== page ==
NASA released an image on Tuesday of what seems to be concentric rings emanating from the point of contact between a pair of enormous stars known as the Wolf-Rayet 140, which is around 5,000 light-years from Earth. This pair consists of a Wolf-Rayet star ten times the size of the sun and a supergiant companion star thirty times the size of the sun.
According to NASA’s description of the shot, the rings are created every eight years, when the two stars’ orbits bring them close together. The stellar winds, or gas streams, are squeezed and transformed into dust, forming rings.
NASA referred to the interaction between two stars and the wave-like rings coming from their nearly-contact point as a “celestial dance.” The agency said that the rings depicted in this image resemble circles on a tree trunk, with each ring representing a new eight-year cycle.
The Wolf-Rayet 140 star system will produce dust for more than a century, according to astronomer Ryan Lau, principal author of a research on the system. “The image also demonstrates the sensitivity of this telescope. Previously, just two dust rings were visible using ground-based telescopes. We now see at least seventeen of them.”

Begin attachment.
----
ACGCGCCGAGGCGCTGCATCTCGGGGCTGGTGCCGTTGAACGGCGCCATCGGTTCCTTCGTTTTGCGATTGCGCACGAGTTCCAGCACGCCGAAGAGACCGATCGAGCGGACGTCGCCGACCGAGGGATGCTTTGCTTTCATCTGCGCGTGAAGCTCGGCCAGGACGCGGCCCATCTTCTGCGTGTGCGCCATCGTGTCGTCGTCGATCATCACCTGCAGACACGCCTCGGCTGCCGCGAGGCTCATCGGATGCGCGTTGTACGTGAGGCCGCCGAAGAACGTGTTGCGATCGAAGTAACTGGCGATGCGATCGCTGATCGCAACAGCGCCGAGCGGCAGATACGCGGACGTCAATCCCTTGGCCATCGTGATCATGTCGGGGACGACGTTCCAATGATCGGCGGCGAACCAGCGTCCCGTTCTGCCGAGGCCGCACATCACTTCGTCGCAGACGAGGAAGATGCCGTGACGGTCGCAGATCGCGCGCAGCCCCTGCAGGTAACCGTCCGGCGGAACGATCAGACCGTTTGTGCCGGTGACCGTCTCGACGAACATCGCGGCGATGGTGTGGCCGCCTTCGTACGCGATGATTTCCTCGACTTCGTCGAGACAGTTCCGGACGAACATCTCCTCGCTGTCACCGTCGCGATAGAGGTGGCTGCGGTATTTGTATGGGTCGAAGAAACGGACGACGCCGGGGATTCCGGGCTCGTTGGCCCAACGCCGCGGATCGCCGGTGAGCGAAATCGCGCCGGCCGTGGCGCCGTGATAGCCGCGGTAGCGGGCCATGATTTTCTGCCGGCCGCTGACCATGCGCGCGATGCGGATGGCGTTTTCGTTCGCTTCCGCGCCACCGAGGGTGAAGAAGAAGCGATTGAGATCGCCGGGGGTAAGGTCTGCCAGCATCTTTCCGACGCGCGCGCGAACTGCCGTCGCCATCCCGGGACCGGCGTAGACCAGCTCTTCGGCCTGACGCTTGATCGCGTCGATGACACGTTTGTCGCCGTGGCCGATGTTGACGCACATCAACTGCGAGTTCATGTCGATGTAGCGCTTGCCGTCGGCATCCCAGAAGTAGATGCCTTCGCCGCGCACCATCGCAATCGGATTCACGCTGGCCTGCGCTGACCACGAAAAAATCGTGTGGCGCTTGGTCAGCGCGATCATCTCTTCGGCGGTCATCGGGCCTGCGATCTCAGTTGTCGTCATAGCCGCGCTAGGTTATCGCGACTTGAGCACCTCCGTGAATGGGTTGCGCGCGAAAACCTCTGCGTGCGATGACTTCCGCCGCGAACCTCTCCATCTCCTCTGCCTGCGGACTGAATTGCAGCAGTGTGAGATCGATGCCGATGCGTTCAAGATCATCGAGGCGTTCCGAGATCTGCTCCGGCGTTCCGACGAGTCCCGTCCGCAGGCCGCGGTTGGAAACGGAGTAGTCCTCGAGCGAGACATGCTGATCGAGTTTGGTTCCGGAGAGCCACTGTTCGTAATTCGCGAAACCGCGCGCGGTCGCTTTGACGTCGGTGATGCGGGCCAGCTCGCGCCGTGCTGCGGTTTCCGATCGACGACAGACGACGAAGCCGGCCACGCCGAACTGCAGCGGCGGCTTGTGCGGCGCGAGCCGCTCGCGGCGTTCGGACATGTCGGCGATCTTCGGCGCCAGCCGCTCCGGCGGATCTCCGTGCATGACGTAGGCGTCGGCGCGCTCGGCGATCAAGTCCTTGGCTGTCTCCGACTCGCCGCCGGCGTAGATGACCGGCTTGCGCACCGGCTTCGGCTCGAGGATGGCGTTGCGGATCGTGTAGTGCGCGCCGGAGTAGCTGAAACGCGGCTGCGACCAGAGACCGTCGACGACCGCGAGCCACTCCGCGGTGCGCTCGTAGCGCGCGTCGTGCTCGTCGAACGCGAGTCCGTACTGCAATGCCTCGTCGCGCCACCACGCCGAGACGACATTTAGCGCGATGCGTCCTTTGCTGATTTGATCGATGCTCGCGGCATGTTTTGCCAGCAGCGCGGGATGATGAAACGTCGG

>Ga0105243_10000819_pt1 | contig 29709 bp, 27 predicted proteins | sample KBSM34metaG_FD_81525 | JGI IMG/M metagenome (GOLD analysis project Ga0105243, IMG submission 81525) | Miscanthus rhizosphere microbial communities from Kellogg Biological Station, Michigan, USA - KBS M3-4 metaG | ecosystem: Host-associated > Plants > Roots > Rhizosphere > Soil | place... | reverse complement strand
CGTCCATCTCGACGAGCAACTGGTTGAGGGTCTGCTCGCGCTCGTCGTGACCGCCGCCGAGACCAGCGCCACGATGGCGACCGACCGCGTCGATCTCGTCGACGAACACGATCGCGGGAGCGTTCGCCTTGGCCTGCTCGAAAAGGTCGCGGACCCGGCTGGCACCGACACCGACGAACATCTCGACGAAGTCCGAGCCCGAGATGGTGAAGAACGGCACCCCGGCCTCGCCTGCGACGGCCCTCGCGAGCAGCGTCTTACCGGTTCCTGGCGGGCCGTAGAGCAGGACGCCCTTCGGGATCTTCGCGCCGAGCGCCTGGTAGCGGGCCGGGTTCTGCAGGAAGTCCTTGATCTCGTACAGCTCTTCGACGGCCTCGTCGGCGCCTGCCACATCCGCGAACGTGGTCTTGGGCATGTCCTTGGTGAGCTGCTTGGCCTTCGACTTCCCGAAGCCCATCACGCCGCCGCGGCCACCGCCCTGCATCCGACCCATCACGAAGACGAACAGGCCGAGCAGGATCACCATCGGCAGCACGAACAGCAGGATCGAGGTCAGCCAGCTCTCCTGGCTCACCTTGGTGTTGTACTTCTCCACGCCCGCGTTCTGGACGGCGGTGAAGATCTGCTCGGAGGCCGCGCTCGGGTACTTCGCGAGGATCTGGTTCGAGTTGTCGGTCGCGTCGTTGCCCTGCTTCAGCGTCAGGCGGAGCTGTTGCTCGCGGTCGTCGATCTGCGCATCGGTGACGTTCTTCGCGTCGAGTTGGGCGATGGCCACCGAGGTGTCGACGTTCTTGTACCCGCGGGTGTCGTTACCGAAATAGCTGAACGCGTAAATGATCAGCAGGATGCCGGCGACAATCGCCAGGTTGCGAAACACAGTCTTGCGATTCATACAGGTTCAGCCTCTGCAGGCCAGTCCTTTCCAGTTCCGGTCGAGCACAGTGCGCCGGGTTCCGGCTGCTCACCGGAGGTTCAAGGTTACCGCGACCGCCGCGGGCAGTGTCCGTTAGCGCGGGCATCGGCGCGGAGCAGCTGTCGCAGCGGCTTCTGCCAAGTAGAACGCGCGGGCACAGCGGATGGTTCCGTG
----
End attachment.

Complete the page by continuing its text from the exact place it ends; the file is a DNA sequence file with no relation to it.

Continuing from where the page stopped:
Peter Tuthill, an astronomy professor at the University of Sydney and co-author of the study, told The Guardian that the photograph demonstrates how Wolf-Rayet 140 “puffs out” a smoke ring every eight years “like clockwork.”
“Eight years later, as the double returns to its orbit, another identical ring appears, spilling out into space inside the bubble of the previous ring, like a big nest of Russian dolls,” explained Tuthill.
The James Webb telescope has been sending back photograph after photograph of never-before-seen space imagery, including images of a galaxy that is 13.5 billion years old, the oldest area of space ever observed by mankind. The James Webb telescope is now orbiting the sun at a distance of approximately one million miles from Earth in order to examine light from distant galaxies.
In September, the telescope obtained photographs of the Orion Nebula, which is approximately 1,350 light-years away from Earth. The telescope’s infrared cameras were able to detect star-forming clouds and gas cocoons that the Hubble telescope missed.
Also in September, the telescope captured a clear image of Neptune’s rings, offering the clearest glimpse of the planet since Voyager 2 sailed by in 1989.